Pastry Chef at Hotel Hershey, Hershey PA and Winner of 2013 “Pastry Queen” Award.
How did you get into the business?
I have always worked in food service, starting in local pizza shops and diners. This is what puts me through my first round of college and after I realized that I truly enjoyed the kitchen and perhaps I should consider a career in food service. I kept working under individuals that were willing to teach throughout candy shops, restaurants and a country club.
Who had the biggest impact on your career?
With now twenty plus years in a kitchen, I would have to name two individuals. First being the pastry chef whom took the time to teach me all the basics I needed during my transition from savory to sweet, Peter Kovalec. I was not ever trained formally in pastry or baking, but on-the-job. Allowing me to learn and holding me accountable for high standards of quality.
Second would be more recently, Susan Notter. With my desire to get into the competition realm about two years ago, I approached Chef Notter to help me. While I was preparing for a try-out for a competition with her, she approached me about the Pastry Queen Competition and if I was willing to put in the time to train for this. She felt that I had what it would take to train for this and I was fortunate that we live fairly close to one another.
And ever since, she has continued to be gracious with her time and recommendations for my professional advancement.
What led to your arrival at Hotel Hershey?
I grew up in this area and The Hotel Hershey is the pinnacle of this area- so of course, it has always been a goal of mine to get here. In preparation I was on an opening team of a Casino locally (before coming to Hershey) and this was an experience unlike any other. It prepared me for hiring, recipes, menus and staff training, not to mention the huge amount of production needed for the casino.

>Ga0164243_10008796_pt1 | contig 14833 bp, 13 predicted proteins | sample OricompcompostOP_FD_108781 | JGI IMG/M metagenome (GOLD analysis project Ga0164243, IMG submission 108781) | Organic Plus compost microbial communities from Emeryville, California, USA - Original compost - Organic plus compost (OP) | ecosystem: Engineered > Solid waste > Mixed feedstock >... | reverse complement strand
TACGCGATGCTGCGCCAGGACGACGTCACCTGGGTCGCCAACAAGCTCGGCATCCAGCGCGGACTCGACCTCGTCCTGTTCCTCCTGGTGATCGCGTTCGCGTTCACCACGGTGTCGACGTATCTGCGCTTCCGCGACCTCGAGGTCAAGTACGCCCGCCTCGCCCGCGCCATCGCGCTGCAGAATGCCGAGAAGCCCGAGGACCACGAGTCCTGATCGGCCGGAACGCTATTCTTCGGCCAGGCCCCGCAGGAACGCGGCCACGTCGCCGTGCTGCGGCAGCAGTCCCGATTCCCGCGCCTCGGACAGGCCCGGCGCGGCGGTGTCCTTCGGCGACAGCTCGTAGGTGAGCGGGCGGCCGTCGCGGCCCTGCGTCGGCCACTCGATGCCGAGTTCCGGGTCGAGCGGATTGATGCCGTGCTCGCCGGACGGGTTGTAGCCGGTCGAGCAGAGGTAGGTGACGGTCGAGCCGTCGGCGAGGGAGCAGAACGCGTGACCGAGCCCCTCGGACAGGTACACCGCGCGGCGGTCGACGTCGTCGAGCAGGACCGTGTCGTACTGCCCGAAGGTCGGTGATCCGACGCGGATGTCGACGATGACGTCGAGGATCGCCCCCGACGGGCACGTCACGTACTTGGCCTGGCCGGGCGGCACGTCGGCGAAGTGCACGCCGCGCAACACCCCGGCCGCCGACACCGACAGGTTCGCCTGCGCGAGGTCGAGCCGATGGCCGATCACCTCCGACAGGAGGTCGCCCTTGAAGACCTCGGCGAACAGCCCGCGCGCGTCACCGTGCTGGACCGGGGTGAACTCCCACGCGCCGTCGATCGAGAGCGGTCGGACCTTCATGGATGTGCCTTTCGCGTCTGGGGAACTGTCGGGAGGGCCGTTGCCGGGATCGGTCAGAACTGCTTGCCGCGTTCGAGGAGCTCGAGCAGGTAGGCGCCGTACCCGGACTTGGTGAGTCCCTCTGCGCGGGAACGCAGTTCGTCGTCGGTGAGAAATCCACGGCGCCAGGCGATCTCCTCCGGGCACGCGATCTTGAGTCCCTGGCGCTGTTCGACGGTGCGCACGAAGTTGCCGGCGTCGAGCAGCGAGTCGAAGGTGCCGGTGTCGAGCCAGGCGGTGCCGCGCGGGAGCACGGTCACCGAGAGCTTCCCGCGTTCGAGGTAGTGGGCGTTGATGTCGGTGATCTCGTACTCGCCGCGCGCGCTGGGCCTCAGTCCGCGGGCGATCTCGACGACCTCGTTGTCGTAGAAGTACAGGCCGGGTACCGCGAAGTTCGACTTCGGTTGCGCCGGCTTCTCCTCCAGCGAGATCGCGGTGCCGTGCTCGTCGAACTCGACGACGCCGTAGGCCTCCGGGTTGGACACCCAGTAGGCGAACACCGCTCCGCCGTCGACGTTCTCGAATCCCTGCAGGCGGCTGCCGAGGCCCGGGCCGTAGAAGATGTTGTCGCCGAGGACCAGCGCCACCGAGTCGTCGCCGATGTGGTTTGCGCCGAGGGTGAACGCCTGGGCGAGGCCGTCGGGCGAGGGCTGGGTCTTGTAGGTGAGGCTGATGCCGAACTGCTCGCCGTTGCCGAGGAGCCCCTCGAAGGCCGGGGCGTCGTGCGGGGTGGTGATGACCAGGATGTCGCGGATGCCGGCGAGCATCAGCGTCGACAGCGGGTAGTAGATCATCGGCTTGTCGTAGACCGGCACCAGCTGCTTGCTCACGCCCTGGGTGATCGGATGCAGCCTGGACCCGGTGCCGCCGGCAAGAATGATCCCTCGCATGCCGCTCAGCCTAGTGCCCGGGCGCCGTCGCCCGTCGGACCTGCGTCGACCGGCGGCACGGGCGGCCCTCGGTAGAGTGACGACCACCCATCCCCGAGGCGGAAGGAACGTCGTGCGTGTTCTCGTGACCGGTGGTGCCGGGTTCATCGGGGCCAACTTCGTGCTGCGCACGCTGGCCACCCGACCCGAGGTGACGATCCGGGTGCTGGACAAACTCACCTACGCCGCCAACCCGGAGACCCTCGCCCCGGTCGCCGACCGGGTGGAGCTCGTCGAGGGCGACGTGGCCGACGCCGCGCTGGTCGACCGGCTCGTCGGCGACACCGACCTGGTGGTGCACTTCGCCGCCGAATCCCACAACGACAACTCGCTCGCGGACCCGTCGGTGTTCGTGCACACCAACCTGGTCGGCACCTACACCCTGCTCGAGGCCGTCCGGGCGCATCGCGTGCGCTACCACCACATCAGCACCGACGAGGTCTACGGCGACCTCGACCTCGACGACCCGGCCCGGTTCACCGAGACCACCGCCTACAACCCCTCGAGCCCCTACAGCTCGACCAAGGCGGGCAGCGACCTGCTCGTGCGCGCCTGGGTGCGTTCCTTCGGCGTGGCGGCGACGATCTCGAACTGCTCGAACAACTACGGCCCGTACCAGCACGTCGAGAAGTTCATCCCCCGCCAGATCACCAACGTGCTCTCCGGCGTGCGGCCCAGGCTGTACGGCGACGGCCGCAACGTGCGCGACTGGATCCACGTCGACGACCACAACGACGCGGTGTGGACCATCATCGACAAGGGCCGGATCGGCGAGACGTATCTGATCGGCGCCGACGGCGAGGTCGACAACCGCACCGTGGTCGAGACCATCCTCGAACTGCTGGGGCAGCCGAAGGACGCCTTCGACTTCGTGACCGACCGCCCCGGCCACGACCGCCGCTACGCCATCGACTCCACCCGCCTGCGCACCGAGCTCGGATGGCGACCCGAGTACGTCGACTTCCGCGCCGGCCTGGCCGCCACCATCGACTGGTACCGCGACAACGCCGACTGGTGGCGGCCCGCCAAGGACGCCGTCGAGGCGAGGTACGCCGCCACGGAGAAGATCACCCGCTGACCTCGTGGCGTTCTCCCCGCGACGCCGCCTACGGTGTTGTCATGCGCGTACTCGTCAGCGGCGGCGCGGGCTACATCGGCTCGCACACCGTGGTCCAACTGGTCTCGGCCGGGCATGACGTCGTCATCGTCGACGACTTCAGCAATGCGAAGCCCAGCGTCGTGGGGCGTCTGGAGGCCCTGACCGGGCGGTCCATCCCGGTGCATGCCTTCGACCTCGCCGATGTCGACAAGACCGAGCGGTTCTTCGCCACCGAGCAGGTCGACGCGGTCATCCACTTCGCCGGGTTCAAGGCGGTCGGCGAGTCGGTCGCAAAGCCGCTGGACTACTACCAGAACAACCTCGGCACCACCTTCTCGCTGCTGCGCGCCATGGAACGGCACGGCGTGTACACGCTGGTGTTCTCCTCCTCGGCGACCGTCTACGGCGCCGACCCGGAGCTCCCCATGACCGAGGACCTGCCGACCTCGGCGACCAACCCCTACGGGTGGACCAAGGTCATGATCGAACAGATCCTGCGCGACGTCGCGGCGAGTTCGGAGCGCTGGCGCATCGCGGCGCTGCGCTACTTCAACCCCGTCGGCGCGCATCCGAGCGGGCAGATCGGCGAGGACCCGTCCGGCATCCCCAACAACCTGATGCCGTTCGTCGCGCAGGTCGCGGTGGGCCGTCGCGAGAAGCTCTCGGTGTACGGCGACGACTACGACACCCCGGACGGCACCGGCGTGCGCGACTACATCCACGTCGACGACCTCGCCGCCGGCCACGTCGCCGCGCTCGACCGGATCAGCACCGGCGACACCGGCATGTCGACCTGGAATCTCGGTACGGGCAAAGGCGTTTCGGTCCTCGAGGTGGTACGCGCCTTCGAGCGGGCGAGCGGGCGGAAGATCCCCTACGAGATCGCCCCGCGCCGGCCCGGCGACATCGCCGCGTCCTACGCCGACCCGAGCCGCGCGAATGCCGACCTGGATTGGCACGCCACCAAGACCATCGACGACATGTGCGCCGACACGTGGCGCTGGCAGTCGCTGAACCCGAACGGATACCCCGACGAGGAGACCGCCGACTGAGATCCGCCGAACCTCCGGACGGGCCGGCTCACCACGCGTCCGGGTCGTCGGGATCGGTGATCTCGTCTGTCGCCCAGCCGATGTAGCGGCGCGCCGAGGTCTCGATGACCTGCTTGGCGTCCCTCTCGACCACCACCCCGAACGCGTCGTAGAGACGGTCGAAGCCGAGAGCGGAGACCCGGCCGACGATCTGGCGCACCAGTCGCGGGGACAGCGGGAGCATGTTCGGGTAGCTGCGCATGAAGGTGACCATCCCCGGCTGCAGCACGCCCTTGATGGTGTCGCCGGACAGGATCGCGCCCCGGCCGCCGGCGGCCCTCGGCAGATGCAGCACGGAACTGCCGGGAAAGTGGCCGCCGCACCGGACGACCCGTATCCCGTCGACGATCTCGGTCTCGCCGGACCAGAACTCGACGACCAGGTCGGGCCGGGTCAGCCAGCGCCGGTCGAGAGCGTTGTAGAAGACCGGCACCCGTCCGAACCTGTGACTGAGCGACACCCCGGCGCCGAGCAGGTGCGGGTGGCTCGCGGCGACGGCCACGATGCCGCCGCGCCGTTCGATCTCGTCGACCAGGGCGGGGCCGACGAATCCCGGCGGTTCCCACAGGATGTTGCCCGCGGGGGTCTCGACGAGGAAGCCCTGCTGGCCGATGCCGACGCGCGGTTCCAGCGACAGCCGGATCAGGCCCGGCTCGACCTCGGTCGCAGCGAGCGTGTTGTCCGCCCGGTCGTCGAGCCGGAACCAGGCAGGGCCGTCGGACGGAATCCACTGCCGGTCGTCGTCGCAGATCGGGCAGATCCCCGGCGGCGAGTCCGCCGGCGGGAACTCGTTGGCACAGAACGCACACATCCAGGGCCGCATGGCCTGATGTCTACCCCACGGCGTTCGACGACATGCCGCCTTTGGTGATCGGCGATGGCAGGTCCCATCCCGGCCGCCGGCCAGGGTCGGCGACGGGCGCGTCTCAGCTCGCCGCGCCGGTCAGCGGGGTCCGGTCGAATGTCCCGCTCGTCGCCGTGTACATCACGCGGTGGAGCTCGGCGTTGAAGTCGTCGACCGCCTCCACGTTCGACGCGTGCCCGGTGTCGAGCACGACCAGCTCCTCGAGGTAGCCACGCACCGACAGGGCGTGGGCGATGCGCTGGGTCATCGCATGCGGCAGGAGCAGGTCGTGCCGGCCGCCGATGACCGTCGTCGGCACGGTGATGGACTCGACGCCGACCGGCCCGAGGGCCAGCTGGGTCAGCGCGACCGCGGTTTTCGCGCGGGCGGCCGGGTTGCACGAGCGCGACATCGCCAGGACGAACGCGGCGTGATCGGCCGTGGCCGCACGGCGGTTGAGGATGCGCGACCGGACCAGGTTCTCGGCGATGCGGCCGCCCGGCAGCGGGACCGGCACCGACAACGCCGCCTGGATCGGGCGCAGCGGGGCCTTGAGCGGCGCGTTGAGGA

What role does pastry and baking play at the hotel?
It is a part of almost every outlet/venue and we are the ones who often start people’s day with breakfast pastries and end it with dessert or a turndown amenity. Travelers coming to Hershey are expecting a lot of sweets!
What led you to get involved in competitive baking?
I felt I needed to challenge myself. My everyday world does certainly do that, but in a different way. I had been watching a lot of competitions for a few years and I wanted to increase my skills in showpieces and this could be one way. But competing also gives you a different mind set that you need for time management and commitment to balancing your life. It is very humbling at the same time.
What did it mean to win one of the world's most prestigious competitions (The Pastry Queen!)?
I can’t even explain how amazing this was. I was so relaxed while in Italy at the competition and just enjoyed the experience. During the last day (7 hours of competing) I was more nervous, but remained calm and just did the best that I could. After Japan and France were called up for 2nd and 3rd place, I had a feeling that I might actually have a chance- and it was so amazing, and so great to see the joy on Chef Notter’s face.
How has the business changed since you began?
People are definitely more aware of what we do. Sometimes there are those who think you can just do anything without the consideration of time- things on TV are not actually made in that one hour show, you know!
How have your customers’ tastes evolved?
People are more aware of textures and flavor combinations.
What equipment is vital to your being able to execute consistent quality?
A good hearth Deck oven, my Irinox Blast Chiller, a VitaPrep and an immersion blender.
What's your advice on what it takes to be successful in this industry?
Work hard and stick to consistent high quality.
Crystal ball … what lies ahead for you?
Not sure… I’m ready to just work with my staff a bit more again and get back to more focus there. I do still have the competition bug in me and will be going to Pastry Live in Atlanta and looking at some other future opportunities.